Friday, December 26th, 2008 | musiX
I always thought it would be interesting to set these two metal titans loose on each other. It’s been written about before, but done very half-assed, usually summed up in one over-simplified conclusion: Metallica are pussies and Slayer fucking rules. Well, not so fast, my fine feathered-haired friend …
First, a little background. There are some interesting parallels in the bands’ careers. Both formed in 1981 in Southern California (Metallica, of course, later relocated to the Bay Area), and drew their influence from British metal bands like Venom, Judas Priest and Iron Maiden. Both bands were given their first breaks by founder and owner of Metal Blade Records Brian Slagel, who put them on his Metal Massacre compilations (Metallica on Metal Massacre I, Slayer on III). Metallica and Slayer released their debut records in 1983—Kill ‘Em All and Show No Mercy, respectively. They are both considered part of the “Big Four of Thrash” along with Anthrax and Megadeth. Both bands have a median age of 44. In their respective 28-year careers, both bands have had similar output—Slayer has released 10 albums; Metallica, nine. Both have had records produced by Rick Rubin. The majority of their songs touch on war and death and insanity—with very metallic titles like “No Remorse,” “Criminally Insane,” “Disposable Heroes” and “Expendable Youth.” Guess who wrote which.
So why is Slayer still a critically lauded metal band that can do no wrong in the eyes of its crazed devotees, while Metallica has been relegated to “They were once great, but started sucking ass in the early ’90s” status? That’s easy. Because Metallica was once great, but started sucking ass in the early ’90s. Oh … then there was the whole Napster debacle. Um … and we got to watch in disbelief as the members underwent $40,000-a-week therapy sessions, thus emerging as raging primadonnas in 2004′s Some Kind of Monster. Right.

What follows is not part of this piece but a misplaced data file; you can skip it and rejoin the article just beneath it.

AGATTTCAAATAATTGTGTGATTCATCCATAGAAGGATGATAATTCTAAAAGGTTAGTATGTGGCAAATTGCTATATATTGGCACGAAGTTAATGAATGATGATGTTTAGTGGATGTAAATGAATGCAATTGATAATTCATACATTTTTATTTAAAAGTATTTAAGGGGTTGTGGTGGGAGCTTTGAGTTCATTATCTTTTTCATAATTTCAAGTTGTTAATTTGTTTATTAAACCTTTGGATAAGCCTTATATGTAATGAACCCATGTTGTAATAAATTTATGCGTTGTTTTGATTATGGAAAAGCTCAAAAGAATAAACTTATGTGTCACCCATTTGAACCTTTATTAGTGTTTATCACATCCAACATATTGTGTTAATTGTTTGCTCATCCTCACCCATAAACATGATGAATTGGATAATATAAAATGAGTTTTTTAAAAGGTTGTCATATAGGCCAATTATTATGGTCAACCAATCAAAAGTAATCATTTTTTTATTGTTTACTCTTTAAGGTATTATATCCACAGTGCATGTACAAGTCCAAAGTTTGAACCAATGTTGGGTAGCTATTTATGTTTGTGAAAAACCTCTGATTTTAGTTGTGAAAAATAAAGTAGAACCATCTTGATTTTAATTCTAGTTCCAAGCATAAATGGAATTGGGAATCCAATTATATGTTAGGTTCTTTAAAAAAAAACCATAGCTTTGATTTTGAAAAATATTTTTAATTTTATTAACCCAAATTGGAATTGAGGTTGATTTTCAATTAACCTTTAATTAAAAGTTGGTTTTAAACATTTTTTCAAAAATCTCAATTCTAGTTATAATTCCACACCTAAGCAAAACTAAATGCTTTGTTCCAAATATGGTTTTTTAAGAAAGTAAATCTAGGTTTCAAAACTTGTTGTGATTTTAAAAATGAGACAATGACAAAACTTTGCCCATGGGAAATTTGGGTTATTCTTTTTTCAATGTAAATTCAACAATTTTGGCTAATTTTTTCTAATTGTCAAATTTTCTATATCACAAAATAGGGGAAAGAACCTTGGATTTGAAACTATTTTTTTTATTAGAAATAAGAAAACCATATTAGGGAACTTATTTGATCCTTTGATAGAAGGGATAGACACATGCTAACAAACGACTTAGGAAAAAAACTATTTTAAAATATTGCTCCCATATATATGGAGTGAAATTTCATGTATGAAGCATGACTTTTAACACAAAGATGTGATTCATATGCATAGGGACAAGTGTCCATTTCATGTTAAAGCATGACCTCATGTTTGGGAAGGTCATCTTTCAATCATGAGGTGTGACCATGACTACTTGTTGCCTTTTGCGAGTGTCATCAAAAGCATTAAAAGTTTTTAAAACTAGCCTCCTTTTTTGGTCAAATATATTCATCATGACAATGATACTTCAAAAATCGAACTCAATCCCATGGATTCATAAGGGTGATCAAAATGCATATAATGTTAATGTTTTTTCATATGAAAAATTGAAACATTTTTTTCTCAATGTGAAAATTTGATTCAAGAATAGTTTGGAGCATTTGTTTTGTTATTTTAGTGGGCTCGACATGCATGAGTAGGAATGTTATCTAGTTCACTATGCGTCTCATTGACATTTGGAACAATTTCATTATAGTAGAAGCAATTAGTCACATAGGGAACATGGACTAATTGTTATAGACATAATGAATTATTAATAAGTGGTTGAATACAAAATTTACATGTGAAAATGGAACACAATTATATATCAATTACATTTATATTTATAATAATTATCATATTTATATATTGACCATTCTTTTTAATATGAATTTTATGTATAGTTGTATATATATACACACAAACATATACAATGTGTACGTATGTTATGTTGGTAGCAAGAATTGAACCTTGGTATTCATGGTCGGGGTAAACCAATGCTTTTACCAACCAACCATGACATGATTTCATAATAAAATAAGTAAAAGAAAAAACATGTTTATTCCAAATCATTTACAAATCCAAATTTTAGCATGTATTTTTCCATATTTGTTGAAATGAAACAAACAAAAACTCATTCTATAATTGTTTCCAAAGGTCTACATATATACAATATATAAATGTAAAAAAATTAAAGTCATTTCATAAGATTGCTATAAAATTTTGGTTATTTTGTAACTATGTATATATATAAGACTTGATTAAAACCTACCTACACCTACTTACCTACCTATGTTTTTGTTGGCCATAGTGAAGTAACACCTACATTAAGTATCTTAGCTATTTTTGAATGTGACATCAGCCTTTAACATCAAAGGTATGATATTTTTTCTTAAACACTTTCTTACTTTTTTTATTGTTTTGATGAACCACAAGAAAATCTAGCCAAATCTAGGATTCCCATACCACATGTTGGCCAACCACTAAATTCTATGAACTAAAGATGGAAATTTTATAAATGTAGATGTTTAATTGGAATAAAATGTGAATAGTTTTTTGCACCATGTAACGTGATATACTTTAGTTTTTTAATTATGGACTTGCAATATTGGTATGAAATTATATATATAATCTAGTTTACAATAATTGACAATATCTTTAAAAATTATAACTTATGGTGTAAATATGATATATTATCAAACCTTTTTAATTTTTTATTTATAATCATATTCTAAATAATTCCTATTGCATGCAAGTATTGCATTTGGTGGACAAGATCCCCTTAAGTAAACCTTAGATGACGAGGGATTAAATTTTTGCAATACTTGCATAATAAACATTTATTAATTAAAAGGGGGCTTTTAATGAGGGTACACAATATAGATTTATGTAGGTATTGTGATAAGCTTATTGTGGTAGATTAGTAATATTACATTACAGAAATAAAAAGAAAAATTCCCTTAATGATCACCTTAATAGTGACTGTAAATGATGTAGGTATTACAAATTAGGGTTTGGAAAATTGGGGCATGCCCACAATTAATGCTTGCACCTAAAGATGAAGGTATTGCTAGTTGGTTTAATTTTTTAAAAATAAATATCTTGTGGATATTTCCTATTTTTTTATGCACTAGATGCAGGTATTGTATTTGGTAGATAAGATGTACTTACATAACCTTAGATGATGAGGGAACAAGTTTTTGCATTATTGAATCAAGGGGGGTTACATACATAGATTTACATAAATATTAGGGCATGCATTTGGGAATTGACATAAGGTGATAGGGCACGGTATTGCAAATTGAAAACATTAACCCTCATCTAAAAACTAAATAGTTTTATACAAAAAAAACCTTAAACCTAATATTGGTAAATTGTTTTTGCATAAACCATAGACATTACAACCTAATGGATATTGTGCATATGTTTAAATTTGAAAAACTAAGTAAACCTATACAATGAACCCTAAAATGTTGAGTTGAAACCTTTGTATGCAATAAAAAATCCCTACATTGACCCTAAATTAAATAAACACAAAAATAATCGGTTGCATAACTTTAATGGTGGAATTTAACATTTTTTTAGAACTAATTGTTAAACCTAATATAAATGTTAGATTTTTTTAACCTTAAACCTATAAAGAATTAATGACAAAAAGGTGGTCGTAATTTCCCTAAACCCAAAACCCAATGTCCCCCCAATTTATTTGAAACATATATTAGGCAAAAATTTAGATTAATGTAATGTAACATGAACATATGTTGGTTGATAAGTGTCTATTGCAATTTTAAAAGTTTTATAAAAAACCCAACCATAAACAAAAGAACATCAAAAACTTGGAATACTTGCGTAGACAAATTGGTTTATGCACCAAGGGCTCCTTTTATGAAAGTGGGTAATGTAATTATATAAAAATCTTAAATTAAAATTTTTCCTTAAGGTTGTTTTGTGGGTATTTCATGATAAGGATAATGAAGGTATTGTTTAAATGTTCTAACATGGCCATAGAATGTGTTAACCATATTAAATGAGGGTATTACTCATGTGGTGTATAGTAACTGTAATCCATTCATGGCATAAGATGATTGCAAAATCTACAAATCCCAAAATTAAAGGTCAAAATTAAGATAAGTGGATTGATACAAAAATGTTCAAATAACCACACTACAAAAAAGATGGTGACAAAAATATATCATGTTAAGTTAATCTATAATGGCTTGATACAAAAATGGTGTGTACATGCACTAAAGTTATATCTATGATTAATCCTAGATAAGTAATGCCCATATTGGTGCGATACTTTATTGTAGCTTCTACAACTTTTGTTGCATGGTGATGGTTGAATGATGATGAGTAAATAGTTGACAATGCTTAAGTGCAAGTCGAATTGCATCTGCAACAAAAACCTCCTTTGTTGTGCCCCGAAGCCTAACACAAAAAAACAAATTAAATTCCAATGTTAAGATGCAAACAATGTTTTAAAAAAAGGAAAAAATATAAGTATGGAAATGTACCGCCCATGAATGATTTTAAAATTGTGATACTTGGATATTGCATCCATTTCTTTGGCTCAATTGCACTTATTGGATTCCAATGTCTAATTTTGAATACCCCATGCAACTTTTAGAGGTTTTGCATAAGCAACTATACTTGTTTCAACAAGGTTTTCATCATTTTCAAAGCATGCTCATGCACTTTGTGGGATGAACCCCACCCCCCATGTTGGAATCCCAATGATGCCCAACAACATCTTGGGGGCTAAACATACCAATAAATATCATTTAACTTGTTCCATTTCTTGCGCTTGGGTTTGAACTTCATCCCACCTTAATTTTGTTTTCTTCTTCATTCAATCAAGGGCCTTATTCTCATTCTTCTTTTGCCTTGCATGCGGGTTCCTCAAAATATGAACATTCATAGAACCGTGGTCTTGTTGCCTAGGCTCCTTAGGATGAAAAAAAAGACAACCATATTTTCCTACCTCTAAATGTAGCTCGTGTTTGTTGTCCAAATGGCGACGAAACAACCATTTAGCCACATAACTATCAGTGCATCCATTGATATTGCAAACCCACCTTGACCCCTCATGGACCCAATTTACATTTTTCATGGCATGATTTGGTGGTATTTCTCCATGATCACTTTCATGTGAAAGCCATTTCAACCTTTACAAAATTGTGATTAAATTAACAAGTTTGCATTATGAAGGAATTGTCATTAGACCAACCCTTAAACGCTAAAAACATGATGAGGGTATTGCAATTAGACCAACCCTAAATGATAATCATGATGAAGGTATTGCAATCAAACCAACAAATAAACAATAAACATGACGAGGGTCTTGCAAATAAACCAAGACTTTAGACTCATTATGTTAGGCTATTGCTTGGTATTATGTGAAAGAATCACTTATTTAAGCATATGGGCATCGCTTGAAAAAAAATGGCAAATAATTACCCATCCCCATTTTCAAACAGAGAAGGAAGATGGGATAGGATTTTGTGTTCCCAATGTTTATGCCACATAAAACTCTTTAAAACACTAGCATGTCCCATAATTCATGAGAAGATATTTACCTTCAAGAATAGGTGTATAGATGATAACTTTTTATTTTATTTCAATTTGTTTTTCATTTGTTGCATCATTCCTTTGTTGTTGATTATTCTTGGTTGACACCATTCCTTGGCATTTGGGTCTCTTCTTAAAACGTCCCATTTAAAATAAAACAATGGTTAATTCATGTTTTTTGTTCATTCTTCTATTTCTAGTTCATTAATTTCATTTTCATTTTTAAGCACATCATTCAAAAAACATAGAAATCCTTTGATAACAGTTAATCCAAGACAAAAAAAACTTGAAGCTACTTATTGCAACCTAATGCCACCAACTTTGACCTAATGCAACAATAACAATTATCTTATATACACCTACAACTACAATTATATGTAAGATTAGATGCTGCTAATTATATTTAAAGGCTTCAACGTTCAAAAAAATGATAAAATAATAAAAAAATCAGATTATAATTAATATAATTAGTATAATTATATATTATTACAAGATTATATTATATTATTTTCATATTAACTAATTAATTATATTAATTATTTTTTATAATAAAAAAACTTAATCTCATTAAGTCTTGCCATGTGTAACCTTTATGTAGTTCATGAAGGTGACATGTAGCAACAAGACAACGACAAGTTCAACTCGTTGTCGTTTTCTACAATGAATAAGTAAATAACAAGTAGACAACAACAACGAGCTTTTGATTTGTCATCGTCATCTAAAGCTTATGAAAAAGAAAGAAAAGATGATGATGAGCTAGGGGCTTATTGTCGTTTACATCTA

BUT. There’s always a but. Take Slayer and Metallica’s best records—arguably Reign In Blood and Master of Puppets, respectively—and there’s no contest. Don’t get me wrong, Reign In Blood is a great record that deserves all the accolades it receives, but Master of Puppets is a flawless and deadly combination of musicianship, anger, production, speed and, above all else, the songs are just better. Stand those records side by side and Metallica slays Slayer. Match up their second-best: Metallica’s … And Justice For All and Slayer’s Seasons In the Abyss, and Metallica emerges again. Debuts? Kill ‘Em All is a raw slab of punk rock … kills Show No Mercy dead.
Yes, Metallica cheesed out in the ’90s. In a big way. But let me say this: Dr. Dre was also involved in the Napster lawsuit, but hasn’t caught nearly as much shit as Lars Ulrich. And Load and ReLoad were torpid and mediocre hard-rock records with stagnant production. Then again, Slayer hasn’t changed one bit, essentially rewriting the same riff hundreds of times over, while adopting a pretty predictable insert serial killer/Nazi war criminal name here lyrical template. There’s something to be said for evolving—although in the world of metal, the theory of evolution is as absurd as Intelligent Design is in real life.
Now it’s almost 2009(?!), which means the members of Metallica and Slayer are ancient in metal years. Do both bands still bring it? Of-goddamn-course. Does that mean they’re good? Meh. Metallica released Death Magnetic this year, a return to its former self, and made an eerie video for “All Nightmare Long” about a Soviet experiment gone wrong. The speed and the eight-minute, multi-part songs are back, but it could never be as good as Master of Puppets or … And Justice For All. And Slayer is set to release an as-yet-to-be-titled album in 2009 (I’m sure the title will include one of the following words: “death,” “God,” “die” or “Christ”), and it will sound exactly like Reign In Blood and Seasons In the Abyss, which, in itself, is impressive. But why not just listen to Reign In Blood and Seasons In the Abyss?
Now if you’ve read this far, you a) still give two squirts about these bands, b) are waxing nostalgic on your awkward teenage years, or c) were just morbidly curious as to how this death match would end. Well, the end is here. And both bands are still standing, for better or worse. So how can we settle this? Well, the album title Kill ‘Em All sort of set the stage early on for Metallica (good thing they didn’t go with the original title, Metal Up Your Ass). Guess we’ll just have to see what the fun-lovin’ fellas in Slayer come up with next year. There. I just wrote 800 words about Metallica and Slayer, and it wasn’t half-assed … perhaps three-quarters-assed.
“Psychopathy Red” – Slayer (unreleased, from the forthcoming record)
Video for “All Nightmare Long” from Metallica’s Death Magnetic
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